Optical Monitor



The OM Telescope
The Filter Wheel
The Detectors
Links to further information


XMM, although primarily an X-ray observatory, provides a powerful optical/UV 30 cm telescope which is co-aligned with the X-ray telescopes for simultaneous X-ray and optical observations.

The OM telescope tube is approximately 2 m long. The primary mirror is 30 cm in diameter, hence this is a 30cm telescope. Incoming light falls onto the primary mirror, which reflects it onto the secondary. The secondary mirror then reflects the light onto a third, inclined mirror, which in turn reflects it onto the detector (see above). A filter wheel is mounted in front of the detector, which contains filters and other optical elements, such as two grisms (for low resolution spectroscopy) and a magnifier (i.e. optics for higher resolution on the sky).

The telescope

The actual OM telescope sits inside a baffle which only lets through light that comes directly from its target, stopping any light from other directions from getting to the detector. This is a photo of the outside of the OM, in which you can clearly see the baffle:

This is a view from the front of the telescope tube looking down onto the primary mirror, showing the secondary mirror support and the baffle in the reflection. The secondary mirror is not in place. Note how the brightess decreases as the light is absorbed by the baffle.
Here, we have taken off most of the baffle and left only the the segment closest to the square piece, the one that contains the actual telescope. We're looking down in the same direction as the incoming light and now we can see the primary mirror, waiting to reflect the incoming light, and the mounting structure for the secondary mirror in front of it. In fact, you can see reflected in the primary mirror the secondary mirror, which is itself reflecting the "tube" in the middle of the primary.
This is the mirror mounting structure, which is made of Invar for low thermal expansion. This fits inside the baffle and holds both the primary and the secondary mirrors in place. In this picture, the primary mirror sits at the bottom and the secondary mirror directly above it, facing it. The light comes from the top and gets reflected by the primary mirror onto the secondary mirror. The secondary mirror in turn reflects it through the narrow tube at the bottom onto yet another mirror behind the primary, which then reflects the light by 90 degrees onto the filter wheel and the detector.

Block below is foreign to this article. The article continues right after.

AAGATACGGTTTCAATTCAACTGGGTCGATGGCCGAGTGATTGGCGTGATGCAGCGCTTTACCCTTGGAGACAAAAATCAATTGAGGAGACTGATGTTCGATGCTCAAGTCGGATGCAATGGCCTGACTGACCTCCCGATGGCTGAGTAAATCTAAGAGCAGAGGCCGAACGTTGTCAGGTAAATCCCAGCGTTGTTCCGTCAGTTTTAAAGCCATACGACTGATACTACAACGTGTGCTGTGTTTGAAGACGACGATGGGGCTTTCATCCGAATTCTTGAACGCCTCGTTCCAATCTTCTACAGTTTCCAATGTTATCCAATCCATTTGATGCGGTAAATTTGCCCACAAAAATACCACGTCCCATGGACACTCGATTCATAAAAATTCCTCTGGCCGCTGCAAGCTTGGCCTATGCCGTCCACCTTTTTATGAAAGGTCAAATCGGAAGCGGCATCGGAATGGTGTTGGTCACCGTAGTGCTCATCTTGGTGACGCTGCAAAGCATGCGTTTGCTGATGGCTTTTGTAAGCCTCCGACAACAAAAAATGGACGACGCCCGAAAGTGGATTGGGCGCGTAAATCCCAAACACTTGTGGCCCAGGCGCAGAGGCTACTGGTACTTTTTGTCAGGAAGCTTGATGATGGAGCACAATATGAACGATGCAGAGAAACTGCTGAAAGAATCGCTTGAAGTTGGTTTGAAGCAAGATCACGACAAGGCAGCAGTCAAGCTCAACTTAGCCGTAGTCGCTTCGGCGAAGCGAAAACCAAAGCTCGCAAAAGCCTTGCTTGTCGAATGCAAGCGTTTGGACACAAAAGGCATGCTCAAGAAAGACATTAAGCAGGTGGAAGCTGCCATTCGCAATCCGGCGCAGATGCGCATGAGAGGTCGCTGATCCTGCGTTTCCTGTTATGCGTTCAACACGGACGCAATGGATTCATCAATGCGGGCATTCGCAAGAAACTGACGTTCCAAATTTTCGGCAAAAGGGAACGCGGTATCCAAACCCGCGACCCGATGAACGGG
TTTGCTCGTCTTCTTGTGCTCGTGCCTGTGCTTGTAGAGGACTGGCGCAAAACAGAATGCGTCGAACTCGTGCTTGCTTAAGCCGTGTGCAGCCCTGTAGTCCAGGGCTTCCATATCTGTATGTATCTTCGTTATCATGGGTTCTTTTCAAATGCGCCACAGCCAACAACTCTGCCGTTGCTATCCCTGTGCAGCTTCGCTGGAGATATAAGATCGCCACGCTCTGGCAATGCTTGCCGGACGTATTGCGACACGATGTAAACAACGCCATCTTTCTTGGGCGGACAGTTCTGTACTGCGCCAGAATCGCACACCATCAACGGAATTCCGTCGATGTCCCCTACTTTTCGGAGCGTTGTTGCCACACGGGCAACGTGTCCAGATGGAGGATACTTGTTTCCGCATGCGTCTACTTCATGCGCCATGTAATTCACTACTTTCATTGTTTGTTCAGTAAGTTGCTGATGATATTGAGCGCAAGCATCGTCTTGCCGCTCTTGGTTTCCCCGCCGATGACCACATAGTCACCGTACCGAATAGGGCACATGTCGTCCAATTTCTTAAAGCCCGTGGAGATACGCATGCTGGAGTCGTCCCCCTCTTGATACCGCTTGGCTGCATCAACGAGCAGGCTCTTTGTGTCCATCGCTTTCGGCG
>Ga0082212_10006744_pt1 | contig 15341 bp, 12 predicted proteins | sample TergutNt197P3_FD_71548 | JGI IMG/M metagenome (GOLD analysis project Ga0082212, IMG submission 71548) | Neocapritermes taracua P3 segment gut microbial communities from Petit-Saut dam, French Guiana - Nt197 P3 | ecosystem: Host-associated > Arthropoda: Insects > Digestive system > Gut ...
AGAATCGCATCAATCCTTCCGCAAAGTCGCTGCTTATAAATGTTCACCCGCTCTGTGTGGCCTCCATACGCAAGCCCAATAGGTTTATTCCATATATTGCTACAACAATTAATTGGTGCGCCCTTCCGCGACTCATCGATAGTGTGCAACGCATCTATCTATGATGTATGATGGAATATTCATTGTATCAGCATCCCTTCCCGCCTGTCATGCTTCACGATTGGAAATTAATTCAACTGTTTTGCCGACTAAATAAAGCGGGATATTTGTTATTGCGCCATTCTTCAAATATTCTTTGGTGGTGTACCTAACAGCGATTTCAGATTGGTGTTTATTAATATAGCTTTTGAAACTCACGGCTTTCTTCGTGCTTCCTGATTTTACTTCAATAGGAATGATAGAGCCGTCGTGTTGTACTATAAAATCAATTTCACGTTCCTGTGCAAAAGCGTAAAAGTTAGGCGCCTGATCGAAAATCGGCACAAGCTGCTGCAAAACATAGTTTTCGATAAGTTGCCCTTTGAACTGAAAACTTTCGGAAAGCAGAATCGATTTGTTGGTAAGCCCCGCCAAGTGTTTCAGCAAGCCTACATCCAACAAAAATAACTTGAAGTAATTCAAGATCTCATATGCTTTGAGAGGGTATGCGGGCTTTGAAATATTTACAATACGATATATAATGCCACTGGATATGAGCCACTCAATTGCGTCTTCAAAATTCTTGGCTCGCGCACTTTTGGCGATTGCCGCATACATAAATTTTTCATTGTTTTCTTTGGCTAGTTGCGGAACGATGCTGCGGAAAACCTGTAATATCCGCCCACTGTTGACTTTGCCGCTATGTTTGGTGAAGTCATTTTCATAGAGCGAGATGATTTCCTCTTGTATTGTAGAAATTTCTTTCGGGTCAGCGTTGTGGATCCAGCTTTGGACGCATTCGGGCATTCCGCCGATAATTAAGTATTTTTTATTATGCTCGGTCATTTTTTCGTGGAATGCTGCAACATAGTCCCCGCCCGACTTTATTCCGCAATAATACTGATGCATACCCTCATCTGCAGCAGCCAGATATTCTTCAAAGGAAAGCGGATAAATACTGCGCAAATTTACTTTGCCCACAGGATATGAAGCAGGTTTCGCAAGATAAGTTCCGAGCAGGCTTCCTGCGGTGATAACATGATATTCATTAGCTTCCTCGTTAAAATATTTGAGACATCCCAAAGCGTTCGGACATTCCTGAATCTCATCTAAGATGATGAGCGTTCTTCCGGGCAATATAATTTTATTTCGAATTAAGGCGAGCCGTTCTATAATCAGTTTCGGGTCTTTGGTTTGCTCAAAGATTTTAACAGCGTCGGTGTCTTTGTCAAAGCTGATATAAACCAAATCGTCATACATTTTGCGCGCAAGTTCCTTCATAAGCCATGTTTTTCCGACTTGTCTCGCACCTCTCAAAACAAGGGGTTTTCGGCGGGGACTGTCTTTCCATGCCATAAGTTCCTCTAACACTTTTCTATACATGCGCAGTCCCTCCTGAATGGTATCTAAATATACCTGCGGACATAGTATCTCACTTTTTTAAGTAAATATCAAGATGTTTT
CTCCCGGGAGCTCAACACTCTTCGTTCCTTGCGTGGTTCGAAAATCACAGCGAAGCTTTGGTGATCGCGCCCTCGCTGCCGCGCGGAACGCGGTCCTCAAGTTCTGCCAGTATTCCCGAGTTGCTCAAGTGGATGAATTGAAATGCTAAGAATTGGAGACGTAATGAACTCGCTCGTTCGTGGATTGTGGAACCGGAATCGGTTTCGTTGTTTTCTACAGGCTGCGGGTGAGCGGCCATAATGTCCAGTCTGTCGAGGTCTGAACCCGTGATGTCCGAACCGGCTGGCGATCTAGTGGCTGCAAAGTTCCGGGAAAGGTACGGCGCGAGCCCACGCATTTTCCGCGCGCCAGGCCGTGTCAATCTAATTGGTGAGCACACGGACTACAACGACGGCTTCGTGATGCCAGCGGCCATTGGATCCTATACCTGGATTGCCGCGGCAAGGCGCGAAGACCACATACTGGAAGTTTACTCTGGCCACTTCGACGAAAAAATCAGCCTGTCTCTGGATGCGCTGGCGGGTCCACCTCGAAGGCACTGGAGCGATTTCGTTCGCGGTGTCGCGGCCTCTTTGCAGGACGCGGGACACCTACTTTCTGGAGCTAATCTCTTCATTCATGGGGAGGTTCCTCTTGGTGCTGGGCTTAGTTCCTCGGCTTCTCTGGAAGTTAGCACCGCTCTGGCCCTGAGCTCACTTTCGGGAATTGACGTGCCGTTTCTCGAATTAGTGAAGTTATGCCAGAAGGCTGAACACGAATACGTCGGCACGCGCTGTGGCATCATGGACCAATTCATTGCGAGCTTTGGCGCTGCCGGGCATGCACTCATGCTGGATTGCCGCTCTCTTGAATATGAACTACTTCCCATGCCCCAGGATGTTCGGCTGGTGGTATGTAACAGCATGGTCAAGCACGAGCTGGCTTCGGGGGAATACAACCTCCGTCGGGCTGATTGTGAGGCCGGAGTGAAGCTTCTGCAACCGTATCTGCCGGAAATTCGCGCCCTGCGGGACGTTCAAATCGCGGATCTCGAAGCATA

The Filter Wheel

Contained within the OM's filter wheel are broad and narrow-band filters, which can be used to obtain spectral information about the target. If the target is bright enough, there are also two grisms for low resolution spectroscopy.

In addition, there is a facility for more detailed imaging of the centre of the field of view through a x4 magnifier contained in the OM's filter wheel.

Here's a photograph of the OM filter wheel, with no filters mounted on it.

The Detectors

Simply by being in space, outside Earth's atmosphere, the OM sensitivity for imaging is comparable to a 4 m telescope on the surface of the Earth. This is due to the elimination sky background caused by our own atmosphere. However, the goal of the OM is to be able to observe very weak sources (24th magnitude). In order to achieve such a high sensitivity, the OM carries special detectors: micro-channel plate (MCP) intensified CCDs (MICs). There are two MCPs behind each other, which amplify the strength of the incoming signal by a factor of about 100,000 before it hits the CCD.

Further Information

How about a Tour of the OM?

Check out the University of California Santa Barbara (UCSB) OM pages.

A description of the (expected) scientific performance of XMM and its instruments is provided in the XMM Users' Handbook.

Have a look at the ESTEC "Building XMM" web pages - they hae many more OM photos for you to look at but be warned - they can take a bit to download! They are worth the wait though.

The ESTEC pages also have the information about the responsibilities of each institute towards the construction of the OM.

The MSSL OM site also has lots of information, photographs and documentation. It can be a bit technical.

The Centre Spatial de Liege (CSL) contribution to the OM.

The Institut d'Astrophysique de Liege has an introduction to XMM in French.

Find out more about the other XMM instruments: Back to the XMM schematic view.

These pages are adapted from various sources, mainly from the ESTEC page "Building XMM" and the Mullard Space Science Laboratory.

Various parties require acknowledgement for the photo material. Particular thanks are due to the Mullard Space Science Laboratory, the XMM Project team at ESTEC, Centre Spatial de Liege, Medialario, Dornier, Max-Planck-Institut für extraterrestrische Physik (MPE) and the Space Research Organization of the Netherlands (SRON), Utrecht.

Last updated: Thu Mar 4th 1999